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Firm’s Expansion Creates Jobs Boost in Brechin

Brechin is set for a jobs boost with a paper recycling firm’s expansion north.

Highlander International Recycling hopes to create up to 20 new jobs with a £1.5 million investment in the town.

Angus planners have approved the East Kilbride company’s move to a gateway site at Brechin business park.

But the company’s hope of operating a split shift to handle post-pandemic demand has taken a dent after a 7pm curfew was imposed.

It is the latest stage of growth for a business which began in plastics recycling 20 years ago.

And it has grown to become Scotland’s largest privately owned paper processor.

The new plant will handle paper recycling for Highlander customers north of Perth.

They say it will reduce the company’s carbon footprint.

And the Angus expansion will free up capacity at its East Kilbride HQ.

Starting in plastics recycling in 2002, the firm now trades in multi-materials.

Around 100 containers a week are sent to paper mills in the UK, Europe and the Far East.

Its confidential waste shredding division, Highlander Security Shredding, was set up in 2016.

The company invested £150,000 at its East Kilbride base in the expansion.

And in 2020 it expanded into pallet recycling.

Highlander International expects to handle around 200 tonnes per week at Brechin.

It told planners: “As we are now almost at capacity at our East Kilbride recycling centre, our plan is to open a second site in Brechin.

“Here we will focus on more specialist services and high-grade paper recycling.”

Around 150 tonnes is end of paper reels from the Arjowiggins mill in Aberdeen.

The other 50 tonnes will be collected from offices for security shredding.

Paper is cut, baled and graded before being sent to a mill for pulping.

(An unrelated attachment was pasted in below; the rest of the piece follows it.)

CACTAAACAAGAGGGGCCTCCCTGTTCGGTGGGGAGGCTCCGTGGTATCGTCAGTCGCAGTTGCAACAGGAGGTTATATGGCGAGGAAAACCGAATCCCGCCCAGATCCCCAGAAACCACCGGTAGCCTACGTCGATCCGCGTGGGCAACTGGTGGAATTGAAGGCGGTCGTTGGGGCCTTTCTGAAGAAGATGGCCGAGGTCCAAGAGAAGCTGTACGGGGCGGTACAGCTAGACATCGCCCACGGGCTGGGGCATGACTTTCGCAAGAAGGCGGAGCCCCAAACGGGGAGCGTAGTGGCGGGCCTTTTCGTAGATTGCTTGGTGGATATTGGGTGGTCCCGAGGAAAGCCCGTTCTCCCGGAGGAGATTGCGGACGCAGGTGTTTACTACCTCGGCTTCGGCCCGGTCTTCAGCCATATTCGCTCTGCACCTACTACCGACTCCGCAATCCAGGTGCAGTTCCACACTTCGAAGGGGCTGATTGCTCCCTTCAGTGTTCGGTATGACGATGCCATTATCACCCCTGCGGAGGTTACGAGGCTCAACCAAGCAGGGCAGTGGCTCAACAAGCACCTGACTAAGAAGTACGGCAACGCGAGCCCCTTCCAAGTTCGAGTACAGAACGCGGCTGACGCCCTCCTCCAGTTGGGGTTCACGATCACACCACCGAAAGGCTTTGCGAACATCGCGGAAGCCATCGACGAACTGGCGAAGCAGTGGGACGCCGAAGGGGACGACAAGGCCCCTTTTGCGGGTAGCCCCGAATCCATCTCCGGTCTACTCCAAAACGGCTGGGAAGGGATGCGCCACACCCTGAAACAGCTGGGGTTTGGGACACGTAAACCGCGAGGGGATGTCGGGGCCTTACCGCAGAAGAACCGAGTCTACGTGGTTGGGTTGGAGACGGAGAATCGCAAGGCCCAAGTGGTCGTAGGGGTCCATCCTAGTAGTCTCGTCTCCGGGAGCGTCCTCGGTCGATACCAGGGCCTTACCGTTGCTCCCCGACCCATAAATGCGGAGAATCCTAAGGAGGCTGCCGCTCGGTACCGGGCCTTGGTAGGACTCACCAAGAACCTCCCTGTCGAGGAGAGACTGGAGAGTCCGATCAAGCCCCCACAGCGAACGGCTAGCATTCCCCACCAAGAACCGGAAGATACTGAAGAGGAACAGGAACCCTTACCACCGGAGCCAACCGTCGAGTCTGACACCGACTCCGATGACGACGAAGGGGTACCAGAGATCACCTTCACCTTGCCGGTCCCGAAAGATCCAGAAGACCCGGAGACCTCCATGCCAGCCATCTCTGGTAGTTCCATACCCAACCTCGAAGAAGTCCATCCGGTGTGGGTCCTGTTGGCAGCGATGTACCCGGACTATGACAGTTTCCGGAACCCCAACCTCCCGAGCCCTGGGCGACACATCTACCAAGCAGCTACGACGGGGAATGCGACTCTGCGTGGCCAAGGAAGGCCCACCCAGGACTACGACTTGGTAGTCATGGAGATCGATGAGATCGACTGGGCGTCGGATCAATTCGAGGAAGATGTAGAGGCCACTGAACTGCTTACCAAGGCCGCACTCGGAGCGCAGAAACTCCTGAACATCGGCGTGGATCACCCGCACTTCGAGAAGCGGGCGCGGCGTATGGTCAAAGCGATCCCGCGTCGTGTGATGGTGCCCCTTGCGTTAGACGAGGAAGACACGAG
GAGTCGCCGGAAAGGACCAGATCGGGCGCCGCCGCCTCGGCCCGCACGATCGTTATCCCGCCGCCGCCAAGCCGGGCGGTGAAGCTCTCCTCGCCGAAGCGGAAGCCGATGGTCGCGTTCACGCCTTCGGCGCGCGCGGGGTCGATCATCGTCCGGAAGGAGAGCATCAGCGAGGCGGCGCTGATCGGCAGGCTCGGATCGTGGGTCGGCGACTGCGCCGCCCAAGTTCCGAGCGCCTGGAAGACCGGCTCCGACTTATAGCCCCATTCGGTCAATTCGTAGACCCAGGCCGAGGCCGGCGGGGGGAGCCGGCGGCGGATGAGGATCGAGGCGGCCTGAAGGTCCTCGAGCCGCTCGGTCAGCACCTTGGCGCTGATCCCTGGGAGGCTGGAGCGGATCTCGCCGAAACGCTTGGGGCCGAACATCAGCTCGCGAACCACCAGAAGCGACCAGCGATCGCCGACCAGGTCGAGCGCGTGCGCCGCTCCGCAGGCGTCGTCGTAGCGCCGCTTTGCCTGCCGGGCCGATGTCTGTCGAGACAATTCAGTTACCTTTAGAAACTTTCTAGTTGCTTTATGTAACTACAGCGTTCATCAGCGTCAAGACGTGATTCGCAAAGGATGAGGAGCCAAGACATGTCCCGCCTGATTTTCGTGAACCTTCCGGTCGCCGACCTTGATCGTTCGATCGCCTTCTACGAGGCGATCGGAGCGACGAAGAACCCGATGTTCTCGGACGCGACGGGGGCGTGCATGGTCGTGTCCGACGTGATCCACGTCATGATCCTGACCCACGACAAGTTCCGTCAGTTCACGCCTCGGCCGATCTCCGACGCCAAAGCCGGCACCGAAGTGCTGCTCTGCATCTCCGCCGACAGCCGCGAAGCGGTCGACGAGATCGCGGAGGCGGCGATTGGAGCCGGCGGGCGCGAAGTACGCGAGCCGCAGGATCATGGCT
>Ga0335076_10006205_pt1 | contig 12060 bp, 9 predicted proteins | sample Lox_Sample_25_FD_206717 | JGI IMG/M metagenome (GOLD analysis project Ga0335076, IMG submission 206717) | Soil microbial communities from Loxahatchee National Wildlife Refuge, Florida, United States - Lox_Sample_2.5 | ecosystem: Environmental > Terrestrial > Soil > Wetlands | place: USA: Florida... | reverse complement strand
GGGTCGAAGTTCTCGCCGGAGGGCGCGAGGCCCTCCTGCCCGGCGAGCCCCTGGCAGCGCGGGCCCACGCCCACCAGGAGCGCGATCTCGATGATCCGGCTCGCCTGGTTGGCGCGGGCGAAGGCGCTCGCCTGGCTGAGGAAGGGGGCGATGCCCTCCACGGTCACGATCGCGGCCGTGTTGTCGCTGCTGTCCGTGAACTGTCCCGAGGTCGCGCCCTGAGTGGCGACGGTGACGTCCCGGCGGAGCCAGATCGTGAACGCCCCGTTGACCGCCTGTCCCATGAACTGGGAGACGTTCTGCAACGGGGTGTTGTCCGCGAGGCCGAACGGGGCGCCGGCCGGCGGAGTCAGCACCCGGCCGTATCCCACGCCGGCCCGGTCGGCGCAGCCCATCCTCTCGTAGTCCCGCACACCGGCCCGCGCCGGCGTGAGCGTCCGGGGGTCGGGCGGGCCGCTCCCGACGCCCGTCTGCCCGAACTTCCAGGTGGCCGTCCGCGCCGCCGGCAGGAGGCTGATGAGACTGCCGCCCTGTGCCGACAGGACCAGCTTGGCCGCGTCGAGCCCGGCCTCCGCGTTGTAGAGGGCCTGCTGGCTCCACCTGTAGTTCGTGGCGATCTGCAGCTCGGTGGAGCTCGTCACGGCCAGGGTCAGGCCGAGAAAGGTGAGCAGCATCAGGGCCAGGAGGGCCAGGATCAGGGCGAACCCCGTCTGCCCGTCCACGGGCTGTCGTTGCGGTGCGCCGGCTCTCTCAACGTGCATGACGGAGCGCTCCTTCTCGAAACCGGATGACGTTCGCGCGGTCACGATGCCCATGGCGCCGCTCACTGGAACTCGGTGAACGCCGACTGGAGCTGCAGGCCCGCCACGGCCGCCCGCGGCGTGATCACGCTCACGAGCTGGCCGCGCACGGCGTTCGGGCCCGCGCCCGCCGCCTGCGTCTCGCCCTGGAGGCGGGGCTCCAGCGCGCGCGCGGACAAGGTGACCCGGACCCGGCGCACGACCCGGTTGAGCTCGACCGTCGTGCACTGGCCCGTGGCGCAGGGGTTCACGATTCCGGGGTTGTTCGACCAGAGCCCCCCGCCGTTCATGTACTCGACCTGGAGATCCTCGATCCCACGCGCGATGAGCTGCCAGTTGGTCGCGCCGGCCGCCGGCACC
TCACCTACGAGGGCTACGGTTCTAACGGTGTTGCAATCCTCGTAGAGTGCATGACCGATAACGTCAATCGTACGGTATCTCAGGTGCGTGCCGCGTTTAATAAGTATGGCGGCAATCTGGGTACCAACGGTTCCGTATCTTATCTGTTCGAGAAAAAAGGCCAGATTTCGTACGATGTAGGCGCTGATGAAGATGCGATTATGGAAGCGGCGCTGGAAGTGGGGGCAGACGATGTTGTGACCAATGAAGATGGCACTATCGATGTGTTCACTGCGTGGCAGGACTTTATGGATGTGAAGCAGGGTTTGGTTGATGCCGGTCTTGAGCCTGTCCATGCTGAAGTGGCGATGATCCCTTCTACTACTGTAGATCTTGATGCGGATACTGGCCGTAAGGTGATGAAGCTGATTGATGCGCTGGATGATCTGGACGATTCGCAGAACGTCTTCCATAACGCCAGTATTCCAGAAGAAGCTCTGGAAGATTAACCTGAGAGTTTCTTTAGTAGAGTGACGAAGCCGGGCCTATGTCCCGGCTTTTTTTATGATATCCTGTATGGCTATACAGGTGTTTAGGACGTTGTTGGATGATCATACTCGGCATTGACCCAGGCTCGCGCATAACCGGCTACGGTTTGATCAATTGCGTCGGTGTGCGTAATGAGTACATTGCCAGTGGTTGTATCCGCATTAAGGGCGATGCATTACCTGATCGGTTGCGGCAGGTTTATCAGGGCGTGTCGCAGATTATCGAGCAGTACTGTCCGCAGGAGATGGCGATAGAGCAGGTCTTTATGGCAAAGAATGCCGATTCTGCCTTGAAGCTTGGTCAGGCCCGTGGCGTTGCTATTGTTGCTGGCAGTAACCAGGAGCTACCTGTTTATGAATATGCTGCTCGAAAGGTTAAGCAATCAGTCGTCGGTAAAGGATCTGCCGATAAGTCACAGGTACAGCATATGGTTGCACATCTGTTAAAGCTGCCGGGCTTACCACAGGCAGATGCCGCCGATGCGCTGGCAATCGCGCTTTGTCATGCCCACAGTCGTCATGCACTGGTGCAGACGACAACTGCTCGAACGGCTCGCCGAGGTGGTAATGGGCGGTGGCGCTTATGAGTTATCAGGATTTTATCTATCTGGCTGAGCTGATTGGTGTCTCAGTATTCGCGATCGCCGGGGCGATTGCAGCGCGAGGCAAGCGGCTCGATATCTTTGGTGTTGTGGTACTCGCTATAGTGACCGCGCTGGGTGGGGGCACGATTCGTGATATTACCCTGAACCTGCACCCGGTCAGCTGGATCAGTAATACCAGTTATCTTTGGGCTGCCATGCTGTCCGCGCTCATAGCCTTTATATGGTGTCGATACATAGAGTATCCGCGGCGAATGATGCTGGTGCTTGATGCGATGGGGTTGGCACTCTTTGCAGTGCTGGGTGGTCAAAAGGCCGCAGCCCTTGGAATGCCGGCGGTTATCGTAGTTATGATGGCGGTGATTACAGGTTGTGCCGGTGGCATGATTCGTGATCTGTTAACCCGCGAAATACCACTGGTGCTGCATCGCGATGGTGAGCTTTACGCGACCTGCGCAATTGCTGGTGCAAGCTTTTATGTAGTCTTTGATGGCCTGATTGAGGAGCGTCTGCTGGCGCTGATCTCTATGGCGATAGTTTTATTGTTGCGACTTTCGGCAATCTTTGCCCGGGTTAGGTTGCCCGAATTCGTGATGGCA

At its peak, there will be multiple small vehicle deliveries and two articulated truck movements daily.

The building will feature a ‘living wall’ on the frontage facing the business park entrance.

The original application sought operating hours of 7am to 7pm, Monday to Saturday.

Highlander altered the plan to a split shift from 6am to 4pm and 4pm to 1am Monday to Friday, and 6am to noon on Saturdays.

But officials who approved the application under delegated powers have stuck to the original hours.

They say noise from the plant could affect residents of hundreds of new homes due to be built on Dubton Farm land nearby.

The council said: “A noise assessment has not been provided.

“As such, environmental health has recommended the hours the development can operate be restricted to 7am to 7pm to ensure that activities within the site could co-exist with existing and future housing.”

But they say Highlander could be allowed to operate longer hours if they submit a noise assessment which shows there are no unacceptable impacts on nearby houses.

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